Reply to  J. Philip Peterson
April 9, 2015 5:54 pm

Spot on!
Only, Croydon is in Pennsylvania. Croydon, PA was a favorite humor topic for Johnny Carson, (e.g. alligators, rolling up the sidewalks, etc.)
While Croydon residents were fiercely loyal, they were also very proud of their popular place in American humor and quick to join in making Croydon jokes.
There is a Croydon Hall in Middletown, NJ.

Reply to  J. Philip Peterson
April 10, 2015 10:00 am

Oops, I was thinking of Camden, NJ.

April 9, 2015 2:46 pm

False alarm.
There’s a fish-and-chips vendor at the airport, and that’s where they’ve been pouring out the old grease.

Reply to  Max Photon
April 9, 2015 2:54 pm

Oops … I see Crispin in Waterloo but Really in Johannesburg beat me to the lard.

Alan Robertson
Reply to  Max Photon
April 9, 2015 6:49 pm

Yeah, but we know his beat and he won’t notice, as he’s probably in Yogyakarta, by now.

Alan Robertson
Reply to  Max Photon
April 9, 2015 6:50 pm

If he didn’t stop off in Bundanyabba, that is.

April 9, 2015 2:48 pm

“In 2014, the United States consumed a total of 6.95 billion barrels of petroleum products, an average of 19.05 million barrels per day.2 This total includes about 0.34 billion barrels of biofuels.”
The way I read it is 19 million barrels per DAY.
Seems like the U.S. would suck it dry in a week.
Unless I’m missing something ?

Robert of Ottawa
Reply to  u.k.(us)
April 9, 2015 4:00 pm

158 million barrels per square mile, total of 100 billion barrels, of which maybe 15% is economically recoverable.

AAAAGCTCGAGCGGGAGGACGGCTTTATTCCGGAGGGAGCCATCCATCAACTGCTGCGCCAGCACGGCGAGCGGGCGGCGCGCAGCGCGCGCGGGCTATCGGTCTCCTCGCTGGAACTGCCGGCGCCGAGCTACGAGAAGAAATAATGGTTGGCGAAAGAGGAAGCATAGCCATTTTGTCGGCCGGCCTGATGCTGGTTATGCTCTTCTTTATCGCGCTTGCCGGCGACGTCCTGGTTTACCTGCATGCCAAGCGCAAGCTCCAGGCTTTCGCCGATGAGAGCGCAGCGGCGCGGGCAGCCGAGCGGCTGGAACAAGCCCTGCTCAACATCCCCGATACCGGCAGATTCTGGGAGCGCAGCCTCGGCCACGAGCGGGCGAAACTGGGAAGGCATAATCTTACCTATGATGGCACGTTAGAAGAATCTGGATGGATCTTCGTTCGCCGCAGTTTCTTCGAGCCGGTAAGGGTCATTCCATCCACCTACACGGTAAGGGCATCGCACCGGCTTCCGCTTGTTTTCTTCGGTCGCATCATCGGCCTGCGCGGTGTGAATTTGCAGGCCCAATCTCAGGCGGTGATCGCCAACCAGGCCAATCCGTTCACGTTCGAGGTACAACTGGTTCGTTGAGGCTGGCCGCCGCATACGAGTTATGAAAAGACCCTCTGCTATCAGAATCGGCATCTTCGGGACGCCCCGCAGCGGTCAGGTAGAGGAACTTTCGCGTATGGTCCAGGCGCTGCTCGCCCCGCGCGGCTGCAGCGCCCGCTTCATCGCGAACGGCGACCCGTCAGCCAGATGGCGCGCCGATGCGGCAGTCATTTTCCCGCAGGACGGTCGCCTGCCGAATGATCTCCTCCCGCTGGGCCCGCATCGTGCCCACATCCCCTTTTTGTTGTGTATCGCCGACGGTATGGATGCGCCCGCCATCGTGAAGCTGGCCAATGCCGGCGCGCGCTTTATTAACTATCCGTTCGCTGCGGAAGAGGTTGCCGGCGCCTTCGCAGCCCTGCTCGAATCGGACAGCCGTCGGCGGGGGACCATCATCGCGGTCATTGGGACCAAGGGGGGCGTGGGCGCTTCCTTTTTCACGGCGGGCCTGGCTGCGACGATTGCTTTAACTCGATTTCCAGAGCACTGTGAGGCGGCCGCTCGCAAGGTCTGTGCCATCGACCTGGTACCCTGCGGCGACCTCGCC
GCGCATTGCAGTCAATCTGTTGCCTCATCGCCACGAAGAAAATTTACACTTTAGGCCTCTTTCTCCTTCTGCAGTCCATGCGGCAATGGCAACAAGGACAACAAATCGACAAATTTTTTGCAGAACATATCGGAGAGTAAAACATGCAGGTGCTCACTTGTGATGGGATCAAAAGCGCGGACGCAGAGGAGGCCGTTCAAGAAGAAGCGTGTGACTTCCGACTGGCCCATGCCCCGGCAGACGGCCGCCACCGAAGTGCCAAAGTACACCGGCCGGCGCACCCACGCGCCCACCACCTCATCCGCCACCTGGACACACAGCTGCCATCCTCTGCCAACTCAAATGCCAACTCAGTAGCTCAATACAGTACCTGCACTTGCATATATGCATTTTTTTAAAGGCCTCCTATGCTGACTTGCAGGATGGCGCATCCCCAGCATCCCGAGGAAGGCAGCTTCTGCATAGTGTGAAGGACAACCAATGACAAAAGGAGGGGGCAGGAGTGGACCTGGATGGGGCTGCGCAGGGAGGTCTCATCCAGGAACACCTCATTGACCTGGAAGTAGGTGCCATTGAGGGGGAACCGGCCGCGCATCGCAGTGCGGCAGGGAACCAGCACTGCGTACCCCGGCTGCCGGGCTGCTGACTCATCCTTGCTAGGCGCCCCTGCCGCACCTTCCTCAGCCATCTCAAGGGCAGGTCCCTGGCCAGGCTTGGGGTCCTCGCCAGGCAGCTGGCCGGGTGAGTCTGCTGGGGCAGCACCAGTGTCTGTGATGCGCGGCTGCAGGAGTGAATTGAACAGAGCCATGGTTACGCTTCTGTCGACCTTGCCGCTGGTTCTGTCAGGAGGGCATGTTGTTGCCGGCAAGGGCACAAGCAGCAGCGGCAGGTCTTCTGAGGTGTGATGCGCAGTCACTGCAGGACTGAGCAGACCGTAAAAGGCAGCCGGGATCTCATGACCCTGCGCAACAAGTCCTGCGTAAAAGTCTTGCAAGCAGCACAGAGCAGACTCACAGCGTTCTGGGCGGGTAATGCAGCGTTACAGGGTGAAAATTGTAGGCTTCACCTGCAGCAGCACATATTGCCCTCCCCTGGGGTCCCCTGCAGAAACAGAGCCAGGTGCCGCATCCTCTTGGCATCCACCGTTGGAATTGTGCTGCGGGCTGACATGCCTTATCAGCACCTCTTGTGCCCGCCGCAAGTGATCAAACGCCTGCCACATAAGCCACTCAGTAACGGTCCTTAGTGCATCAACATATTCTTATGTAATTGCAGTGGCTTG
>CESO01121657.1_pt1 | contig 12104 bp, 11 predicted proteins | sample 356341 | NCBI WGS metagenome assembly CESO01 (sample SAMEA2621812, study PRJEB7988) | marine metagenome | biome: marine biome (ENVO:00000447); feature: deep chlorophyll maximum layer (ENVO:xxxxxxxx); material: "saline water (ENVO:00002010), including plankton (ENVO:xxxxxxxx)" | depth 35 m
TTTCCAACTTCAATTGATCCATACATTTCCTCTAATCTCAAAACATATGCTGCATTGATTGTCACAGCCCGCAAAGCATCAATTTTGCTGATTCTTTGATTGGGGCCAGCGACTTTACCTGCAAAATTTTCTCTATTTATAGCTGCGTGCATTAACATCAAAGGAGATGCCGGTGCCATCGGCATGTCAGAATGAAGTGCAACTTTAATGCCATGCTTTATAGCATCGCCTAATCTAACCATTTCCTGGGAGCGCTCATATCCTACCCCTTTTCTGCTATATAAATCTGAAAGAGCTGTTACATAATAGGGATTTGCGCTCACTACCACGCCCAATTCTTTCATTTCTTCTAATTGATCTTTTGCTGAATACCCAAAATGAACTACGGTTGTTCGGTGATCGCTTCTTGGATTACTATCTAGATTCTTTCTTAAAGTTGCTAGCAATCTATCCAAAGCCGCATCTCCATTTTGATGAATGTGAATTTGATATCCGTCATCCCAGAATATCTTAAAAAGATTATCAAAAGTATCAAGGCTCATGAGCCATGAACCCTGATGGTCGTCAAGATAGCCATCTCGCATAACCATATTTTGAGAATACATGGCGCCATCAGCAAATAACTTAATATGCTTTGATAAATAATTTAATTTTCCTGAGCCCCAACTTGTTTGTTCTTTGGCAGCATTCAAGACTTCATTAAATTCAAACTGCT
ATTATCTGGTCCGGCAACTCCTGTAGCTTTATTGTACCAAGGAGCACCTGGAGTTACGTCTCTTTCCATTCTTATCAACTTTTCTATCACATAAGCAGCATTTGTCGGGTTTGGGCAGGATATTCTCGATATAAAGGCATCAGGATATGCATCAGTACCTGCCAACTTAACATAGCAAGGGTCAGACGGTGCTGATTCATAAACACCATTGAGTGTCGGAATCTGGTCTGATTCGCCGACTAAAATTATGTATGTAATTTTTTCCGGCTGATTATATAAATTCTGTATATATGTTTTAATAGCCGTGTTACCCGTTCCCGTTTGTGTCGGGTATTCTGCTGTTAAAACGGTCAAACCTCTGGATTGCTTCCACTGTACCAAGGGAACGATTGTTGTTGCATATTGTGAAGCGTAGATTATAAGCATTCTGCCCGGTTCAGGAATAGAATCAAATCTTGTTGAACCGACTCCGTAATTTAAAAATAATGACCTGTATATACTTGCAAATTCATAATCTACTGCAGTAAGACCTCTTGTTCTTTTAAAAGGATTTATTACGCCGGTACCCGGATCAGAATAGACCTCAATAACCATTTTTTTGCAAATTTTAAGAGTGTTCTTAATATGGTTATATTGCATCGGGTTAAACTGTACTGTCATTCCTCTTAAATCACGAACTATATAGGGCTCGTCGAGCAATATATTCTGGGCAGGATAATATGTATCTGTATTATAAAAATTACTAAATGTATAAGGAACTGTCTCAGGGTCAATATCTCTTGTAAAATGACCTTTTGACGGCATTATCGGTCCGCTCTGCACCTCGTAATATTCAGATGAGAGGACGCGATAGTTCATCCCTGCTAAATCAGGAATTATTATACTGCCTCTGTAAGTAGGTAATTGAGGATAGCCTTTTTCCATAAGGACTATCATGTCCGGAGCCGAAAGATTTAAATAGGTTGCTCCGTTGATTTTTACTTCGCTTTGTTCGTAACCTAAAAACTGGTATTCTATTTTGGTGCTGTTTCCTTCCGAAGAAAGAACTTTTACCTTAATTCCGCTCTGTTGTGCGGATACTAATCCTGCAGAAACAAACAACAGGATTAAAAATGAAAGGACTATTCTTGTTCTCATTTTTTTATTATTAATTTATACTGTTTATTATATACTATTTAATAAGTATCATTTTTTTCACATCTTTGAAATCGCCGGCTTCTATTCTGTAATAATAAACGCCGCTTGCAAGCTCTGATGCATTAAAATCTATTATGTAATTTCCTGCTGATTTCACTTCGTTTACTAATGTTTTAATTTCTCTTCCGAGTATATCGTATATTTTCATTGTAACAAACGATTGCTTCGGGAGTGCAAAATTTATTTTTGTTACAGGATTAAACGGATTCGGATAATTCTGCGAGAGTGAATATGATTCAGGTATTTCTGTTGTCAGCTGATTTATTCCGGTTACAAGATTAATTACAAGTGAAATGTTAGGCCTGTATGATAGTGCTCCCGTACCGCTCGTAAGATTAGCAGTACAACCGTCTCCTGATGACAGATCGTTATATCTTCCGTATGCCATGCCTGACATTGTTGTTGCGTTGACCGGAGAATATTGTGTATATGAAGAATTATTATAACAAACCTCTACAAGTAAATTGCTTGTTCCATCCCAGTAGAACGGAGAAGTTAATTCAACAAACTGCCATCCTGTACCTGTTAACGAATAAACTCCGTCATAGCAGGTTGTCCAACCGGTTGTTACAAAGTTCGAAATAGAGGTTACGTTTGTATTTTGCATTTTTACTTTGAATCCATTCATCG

Steve from Rockwood
Reply to  Robert of Ottawa
April 9, 2015 4:56 pm

15% of 100 billion is 15 billion x $50.00/bbl is $750 billion. That’s a lot of wind mills.

Reply to  Robert of Ottawa
April 10, 2015 12:16 pm

I got curious about this 100bb MSM estimate. The OIP for the square mile around the discovery well was multiplied by area of the Weald Basin in which it lies. Complete misunderstanding of how conventional oil reservoirs work. They are discrete, localized stratigraphic traps. They found one. Seismic would suggest its extent, to be confirmed by delineation drilling. And also a misunderstanding about how source rock (shales) in a basin work. Typically less than half will be thick enough with a high enough TOC to be worth drilling. The mighty Bakken shale straddling Eastern Montana and western North Dakota covers about 2/3 of the Wiiliston Basin in which it lies. The 5 producing areas within it cover just 25% of the Bakken area, so about 15% of Williston basin. Conventional oil fields sourced from the Bakken lie only in Eastern Montana, and are less than 1% of the area.

April 9, 2015 3:10 pm

As others have noted, Croyden may have some poor people but they’ll be living in very expensive properties. Whoever owns them will be unlikely to embrace an oil boom. Some of the areas may be deprived compared to the rest of London but not compared to the rest of the UK. The riots they had there a few years ago were more about grabbing free stuff than fighting for human rights.
The Brits have a funny relationship with tax money from oil drilling – people like their government money laundered before they get it. They want no moral taint of dirty business to trouble their spending it.

Reply to  TinyCO2
April 9, 2015 9:48 pm

More than likely all of those “property” owners are really happy today, it is called “insider trading” ( nug nug wink wink).

April 9, 2015 3:15 pm